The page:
Anna Tunnicliffe: Alinghi on top - Extreme Sailing Series, Day 2
2014 IFDS World Championships - Breezy frustrations   
2014 Detroit Cup - Down to the final four   
Sevenstar Round Britain and Ireland Race - Every finisher's a winner   
2014 49er, 49er FX, Nacra 17 U.S. National Championship - Day 2   
J/24 US National Championship - Will Welles leaps into lead   
J/111 World Championships - Day 3   
Extreme Sailing Series Act 5 – Day 2   
Light wind and a freak storm at Youth Olympic Sailing Competition   
31st Audi Hamilton Island Race Week - Declared 'best ever'   
2014 IFDS World Championships - Aussies on fire   
2014 IFDS World Championships - Saturday’s racing images by Tim Wilkes   
2014 IFDS World Championships - Day 5 images by Jude Robertson   
2014 Audi Melges 20 U.S. National Champ - Day 3 images by Joy Dunigan   
Holt’s 25-year dream comes true with 505 Worlds Victor   
Emirates Team NZ: Collision puts an end to bid for a better day at ESS   
Extreme Sailing Series: Ben Ainslie Racing - mixed results on Day 2   
America's Cup: New brand and image partnership announced with SME   
Extreme Sailing: Tough and testing day on Cardiff Bay - Day 2 + Video   
2014 49er, 49er FX, Nacra 17 U.S. National Championship - Day 1   
2014 J/111 World Championship - Bigger breeze arrives on day 2!   


For this week's complete news stories select    Last 7 Days
   Search All News
For last month's complete news stories select    Last 30 Days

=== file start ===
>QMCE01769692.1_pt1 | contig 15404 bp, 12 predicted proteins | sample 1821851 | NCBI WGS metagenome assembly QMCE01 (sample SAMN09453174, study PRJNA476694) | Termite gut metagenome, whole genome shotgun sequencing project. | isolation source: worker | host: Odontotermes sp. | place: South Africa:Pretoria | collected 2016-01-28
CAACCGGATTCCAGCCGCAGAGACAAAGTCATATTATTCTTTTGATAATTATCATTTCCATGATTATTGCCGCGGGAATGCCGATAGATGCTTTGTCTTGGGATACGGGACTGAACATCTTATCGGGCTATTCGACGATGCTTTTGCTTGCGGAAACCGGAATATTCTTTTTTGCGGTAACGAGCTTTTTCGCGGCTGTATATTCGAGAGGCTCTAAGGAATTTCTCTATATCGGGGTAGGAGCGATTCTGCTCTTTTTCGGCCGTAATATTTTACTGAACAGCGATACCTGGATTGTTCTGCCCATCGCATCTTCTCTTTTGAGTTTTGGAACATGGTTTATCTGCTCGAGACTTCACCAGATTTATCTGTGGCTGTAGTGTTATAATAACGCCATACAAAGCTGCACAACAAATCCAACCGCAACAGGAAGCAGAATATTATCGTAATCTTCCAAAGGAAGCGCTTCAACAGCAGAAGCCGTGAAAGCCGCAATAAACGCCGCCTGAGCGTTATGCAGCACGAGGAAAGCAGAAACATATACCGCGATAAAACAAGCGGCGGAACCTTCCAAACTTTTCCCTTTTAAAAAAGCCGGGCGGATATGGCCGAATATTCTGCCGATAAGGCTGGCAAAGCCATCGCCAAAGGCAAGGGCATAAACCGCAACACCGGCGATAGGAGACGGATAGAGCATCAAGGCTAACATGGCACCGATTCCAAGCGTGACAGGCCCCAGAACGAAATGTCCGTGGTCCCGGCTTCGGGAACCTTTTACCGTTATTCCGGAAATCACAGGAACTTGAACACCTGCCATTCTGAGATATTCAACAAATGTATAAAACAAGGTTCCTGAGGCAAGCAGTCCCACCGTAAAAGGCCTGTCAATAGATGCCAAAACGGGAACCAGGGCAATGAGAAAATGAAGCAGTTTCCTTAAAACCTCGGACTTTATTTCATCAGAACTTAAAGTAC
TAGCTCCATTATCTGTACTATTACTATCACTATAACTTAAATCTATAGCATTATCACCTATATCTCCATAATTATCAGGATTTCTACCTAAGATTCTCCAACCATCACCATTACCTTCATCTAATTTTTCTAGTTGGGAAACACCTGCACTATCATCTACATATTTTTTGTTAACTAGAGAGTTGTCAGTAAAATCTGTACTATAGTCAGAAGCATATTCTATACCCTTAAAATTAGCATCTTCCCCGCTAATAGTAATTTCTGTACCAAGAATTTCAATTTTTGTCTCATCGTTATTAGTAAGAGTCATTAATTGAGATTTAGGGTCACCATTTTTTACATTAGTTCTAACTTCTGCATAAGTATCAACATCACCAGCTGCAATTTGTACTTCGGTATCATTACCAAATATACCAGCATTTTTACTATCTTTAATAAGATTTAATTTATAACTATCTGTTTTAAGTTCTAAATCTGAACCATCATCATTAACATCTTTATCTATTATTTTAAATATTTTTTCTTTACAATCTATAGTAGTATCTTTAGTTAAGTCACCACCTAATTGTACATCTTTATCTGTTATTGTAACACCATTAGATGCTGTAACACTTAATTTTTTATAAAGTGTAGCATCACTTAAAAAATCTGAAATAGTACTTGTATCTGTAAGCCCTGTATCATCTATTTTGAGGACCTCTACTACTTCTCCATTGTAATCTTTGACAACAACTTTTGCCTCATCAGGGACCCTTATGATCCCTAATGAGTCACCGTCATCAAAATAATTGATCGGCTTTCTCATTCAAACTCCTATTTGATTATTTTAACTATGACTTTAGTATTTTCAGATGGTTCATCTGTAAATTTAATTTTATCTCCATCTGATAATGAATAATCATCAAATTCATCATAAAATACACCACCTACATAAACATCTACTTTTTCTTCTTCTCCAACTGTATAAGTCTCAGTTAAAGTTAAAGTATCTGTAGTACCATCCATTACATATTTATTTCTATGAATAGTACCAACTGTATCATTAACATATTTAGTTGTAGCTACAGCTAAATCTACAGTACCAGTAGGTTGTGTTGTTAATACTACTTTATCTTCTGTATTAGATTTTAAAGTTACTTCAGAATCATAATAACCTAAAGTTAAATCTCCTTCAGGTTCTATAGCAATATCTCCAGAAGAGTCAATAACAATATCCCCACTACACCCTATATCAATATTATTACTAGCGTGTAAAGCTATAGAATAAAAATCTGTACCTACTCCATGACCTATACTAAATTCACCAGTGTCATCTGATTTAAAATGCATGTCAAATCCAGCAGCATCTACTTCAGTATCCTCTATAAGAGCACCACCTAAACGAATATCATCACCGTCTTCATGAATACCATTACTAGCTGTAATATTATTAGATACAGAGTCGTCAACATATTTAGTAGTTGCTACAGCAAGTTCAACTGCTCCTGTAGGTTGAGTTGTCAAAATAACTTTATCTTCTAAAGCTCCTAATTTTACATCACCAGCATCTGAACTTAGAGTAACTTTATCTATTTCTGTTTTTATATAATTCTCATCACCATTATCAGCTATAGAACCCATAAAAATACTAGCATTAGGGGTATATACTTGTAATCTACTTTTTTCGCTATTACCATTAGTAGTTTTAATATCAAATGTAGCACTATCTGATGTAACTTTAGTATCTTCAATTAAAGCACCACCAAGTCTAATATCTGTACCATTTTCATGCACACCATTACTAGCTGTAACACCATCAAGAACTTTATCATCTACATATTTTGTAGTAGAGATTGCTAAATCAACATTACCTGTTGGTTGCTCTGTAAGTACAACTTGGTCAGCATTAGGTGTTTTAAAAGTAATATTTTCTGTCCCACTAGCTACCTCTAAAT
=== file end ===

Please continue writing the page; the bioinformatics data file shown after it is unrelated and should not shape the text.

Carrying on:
Archive News







Sail-World.com  


















Switch Default Region to:

Social Media

Asia

Australia

Canada

Europe

New Zealand

United Kingdom


http://www.sail-world.com/event_images/image/Twitter_logo_small.png http://www.sail-world.com/event_images/image/FaceBook-icon.png  http://www.sail-world.com/event_images/image/RSS-Icon.png

United States

Cruising Northern

Cruising Southern

MarineBusiness World

PowerBoat World

FishingBoating World

 

Contact

Commercial

News

Search

Contact Us

Advertisers Information

Submit news/events

Search Stories/Text

Feedback

Advertisers Directory

Newsletter Archive

Photo Gallery

 

Banner Advertising Details

Newsletter Subscribe

Video Gallery

Policies

 

 

 

Privacy Policy

 

 


Cookie Policy

 

 



This site and its contents are © Copyright TetraMedia and/or the original author, photographer etc. All Rights Reserved.  Photographs are copyright by law.  If you wish to use or buy a photograph contact the photographer directly.
XLXL WAS US
LocalAds   DE  ES  FR  IT